Additionally, character creation explicitly allows for (and almost demands) that players buy at least some supernatural traits. Things like freebie points flat out do not apply after that step, and point costs for traits exist to balance characters abilities for the game (to the extent that WoD is ever balanced...). Using their full point allotments for only mundane things and then getting supernatural traits for free, as in the third bullet point, doesn't suit this at all.

2. Preludes are not mandatory

They are strongly recommended, by White Wolf and by me. But you don't have to use them, and if you're going to start in the middle of the action anyways you don't really have to justify, through play, how and why your stats are what they are.

3. Preludes are about character depth and immersion more than game mechanics

The prelude section of the VtM book is heavy on emphasis that the prelude is a narrative device and is not intended to take all that much table time. It is not a special case of ordinary play-- characters do not earn experience, do not progress by purchasing additional dots, etc.

My Experience: preludes immerse players and emphasize how different the World of Darkness is from ordinary life

Preludes are too short to include much development of characters or situations, are much too short to make mechanical progress, and are fundamentally deterministic. Critically, characters are mundane during the prelude, and are (usually) very much not mundane in the chronicle proper.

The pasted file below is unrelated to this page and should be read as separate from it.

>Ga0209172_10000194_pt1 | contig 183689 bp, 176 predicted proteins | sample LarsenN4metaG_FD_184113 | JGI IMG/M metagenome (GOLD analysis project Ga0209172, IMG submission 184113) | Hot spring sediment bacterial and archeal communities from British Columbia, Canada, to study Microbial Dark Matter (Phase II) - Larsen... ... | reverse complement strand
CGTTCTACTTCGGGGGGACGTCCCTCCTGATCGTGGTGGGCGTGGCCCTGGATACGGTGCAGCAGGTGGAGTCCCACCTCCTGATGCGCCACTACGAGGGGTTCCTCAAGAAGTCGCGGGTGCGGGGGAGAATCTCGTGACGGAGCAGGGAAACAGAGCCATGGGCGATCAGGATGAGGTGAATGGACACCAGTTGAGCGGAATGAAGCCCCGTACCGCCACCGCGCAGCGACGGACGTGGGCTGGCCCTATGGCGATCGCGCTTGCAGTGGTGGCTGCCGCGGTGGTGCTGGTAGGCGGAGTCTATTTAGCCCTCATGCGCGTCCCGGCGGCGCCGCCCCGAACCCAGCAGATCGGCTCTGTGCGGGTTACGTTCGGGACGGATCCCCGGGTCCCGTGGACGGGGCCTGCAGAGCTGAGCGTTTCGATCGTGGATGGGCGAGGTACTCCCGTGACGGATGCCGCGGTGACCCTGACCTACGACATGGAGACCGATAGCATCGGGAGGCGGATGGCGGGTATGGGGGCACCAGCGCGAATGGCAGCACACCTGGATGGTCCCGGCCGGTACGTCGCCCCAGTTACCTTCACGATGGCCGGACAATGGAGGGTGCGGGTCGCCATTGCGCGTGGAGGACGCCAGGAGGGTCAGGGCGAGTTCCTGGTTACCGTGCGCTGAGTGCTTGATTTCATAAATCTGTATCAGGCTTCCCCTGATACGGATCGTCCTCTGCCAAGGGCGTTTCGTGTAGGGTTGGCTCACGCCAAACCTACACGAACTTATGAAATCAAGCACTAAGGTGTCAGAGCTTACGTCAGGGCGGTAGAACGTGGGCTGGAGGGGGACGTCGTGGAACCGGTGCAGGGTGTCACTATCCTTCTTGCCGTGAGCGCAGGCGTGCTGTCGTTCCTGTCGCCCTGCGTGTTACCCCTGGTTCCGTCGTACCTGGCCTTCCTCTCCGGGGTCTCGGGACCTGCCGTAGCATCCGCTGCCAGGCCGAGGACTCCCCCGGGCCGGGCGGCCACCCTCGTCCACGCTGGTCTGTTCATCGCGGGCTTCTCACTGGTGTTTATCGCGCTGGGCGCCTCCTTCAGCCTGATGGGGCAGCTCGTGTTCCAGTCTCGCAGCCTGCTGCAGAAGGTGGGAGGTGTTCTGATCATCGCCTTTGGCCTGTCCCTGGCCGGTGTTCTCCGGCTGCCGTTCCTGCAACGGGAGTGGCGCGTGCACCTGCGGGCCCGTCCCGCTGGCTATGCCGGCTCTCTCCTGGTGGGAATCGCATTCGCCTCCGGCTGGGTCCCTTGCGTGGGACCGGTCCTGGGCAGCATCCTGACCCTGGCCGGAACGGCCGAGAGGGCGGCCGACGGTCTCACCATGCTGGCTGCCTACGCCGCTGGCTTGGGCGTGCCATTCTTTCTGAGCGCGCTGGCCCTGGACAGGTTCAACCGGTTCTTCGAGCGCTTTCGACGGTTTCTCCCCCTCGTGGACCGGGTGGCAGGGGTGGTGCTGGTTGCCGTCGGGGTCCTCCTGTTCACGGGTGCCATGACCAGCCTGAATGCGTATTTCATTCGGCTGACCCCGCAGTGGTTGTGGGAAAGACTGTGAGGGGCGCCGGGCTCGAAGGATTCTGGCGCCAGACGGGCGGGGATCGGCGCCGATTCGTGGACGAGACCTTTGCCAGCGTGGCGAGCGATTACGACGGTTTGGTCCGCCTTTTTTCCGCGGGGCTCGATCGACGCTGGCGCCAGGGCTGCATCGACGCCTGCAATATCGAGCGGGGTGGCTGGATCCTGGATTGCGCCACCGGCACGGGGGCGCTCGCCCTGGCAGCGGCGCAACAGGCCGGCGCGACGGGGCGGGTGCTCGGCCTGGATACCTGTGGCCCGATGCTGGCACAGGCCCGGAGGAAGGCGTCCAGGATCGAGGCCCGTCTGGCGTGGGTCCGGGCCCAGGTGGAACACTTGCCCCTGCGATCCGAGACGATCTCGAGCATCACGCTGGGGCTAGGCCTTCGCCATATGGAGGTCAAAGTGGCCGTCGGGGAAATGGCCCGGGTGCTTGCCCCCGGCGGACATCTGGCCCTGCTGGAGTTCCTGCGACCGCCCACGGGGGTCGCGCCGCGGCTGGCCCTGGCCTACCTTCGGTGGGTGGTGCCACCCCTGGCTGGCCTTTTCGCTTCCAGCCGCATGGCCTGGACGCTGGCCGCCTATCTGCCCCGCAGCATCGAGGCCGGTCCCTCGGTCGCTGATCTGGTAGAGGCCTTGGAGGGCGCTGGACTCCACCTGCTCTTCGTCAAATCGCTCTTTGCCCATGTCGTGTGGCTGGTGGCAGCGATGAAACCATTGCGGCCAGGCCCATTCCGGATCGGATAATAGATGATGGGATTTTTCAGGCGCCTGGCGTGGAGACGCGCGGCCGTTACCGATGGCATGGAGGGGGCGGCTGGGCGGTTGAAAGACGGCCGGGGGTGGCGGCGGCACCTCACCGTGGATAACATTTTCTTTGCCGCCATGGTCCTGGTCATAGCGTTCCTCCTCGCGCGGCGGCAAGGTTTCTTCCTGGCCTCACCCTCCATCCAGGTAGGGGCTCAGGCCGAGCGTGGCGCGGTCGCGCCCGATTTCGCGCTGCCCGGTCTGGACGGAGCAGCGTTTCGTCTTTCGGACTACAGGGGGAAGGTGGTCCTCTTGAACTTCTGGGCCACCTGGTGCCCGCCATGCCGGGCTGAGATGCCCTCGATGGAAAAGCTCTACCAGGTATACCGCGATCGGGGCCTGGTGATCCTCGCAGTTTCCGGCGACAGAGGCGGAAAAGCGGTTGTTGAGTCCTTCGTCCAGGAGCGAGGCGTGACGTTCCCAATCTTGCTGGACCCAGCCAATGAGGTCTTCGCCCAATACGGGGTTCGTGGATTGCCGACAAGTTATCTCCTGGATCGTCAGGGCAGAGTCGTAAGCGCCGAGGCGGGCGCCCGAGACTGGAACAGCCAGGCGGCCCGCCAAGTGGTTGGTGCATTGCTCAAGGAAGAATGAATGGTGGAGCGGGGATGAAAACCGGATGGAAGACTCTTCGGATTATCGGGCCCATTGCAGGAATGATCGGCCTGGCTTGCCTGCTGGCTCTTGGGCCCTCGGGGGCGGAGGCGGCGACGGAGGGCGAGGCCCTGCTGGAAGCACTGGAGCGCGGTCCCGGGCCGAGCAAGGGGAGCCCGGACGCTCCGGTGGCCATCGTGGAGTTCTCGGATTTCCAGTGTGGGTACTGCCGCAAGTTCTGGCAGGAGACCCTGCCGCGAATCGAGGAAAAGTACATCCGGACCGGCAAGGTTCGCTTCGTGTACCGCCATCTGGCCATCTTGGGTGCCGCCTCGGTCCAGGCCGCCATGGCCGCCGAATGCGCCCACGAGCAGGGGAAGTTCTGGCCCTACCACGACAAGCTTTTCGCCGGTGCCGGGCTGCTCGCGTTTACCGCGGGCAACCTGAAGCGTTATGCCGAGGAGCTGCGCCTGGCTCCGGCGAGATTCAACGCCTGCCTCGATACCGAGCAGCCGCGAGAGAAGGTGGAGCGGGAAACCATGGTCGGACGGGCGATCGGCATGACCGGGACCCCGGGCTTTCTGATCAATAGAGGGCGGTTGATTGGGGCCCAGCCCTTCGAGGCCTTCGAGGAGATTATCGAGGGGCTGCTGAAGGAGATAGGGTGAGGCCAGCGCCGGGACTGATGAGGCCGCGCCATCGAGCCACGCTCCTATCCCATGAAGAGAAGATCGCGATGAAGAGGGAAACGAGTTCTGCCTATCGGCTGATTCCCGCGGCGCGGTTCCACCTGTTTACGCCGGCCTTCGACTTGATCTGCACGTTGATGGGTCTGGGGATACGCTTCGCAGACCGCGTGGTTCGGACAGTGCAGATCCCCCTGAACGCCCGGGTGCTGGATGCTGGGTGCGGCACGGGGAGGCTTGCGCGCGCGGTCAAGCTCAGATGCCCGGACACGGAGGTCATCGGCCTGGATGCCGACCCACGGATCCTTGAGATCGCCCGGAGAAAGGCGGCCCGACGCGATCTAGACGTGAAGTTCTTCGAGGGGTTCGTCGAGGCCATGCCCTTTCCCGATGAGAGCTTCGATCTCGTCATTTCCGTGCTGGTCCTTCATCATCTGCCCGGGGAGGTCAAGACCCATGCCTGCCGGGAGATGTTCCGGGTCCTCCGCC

Preludes are meant to cover one session, at most, for each PC. That isn't enough time for them to engage in lots of dice rolling or explore a plot in much depth. The outcome is already known-- the character survives the prelude and is a Hunter by its end or soon after. A prelude which uses a lot of specific trait ratings is already off target.

They work much more naturally to explain what the in-game stakes are for a character, why they think the way that they do, and how being drawn into the World of Darkness has shattered their previous normalcy. At the opening of your chronicle proper, your players' characters will be Hunters, and the character sheets they have indicate what they want their Hunter characters to be like. The prelude should explain how that transition comes about and dramatize what that means to them.

With those in mind, I submit that there is no difference between the first two bullet points in your question. Buying the supernatural traits is about what the Hunter is like, but before the prelude is over the character isn't a Hunter, and so they can't draw on anything Hunter-specific at that time. But mundane-only until the end of the prelude, then buying Hunter traits, suits character progression just fine. And during the prelude there shouldn't be enough scope for one character to be stronger or weaker than another in any meaningful way. In either case, the character build should come out the same way with the same overall point cost.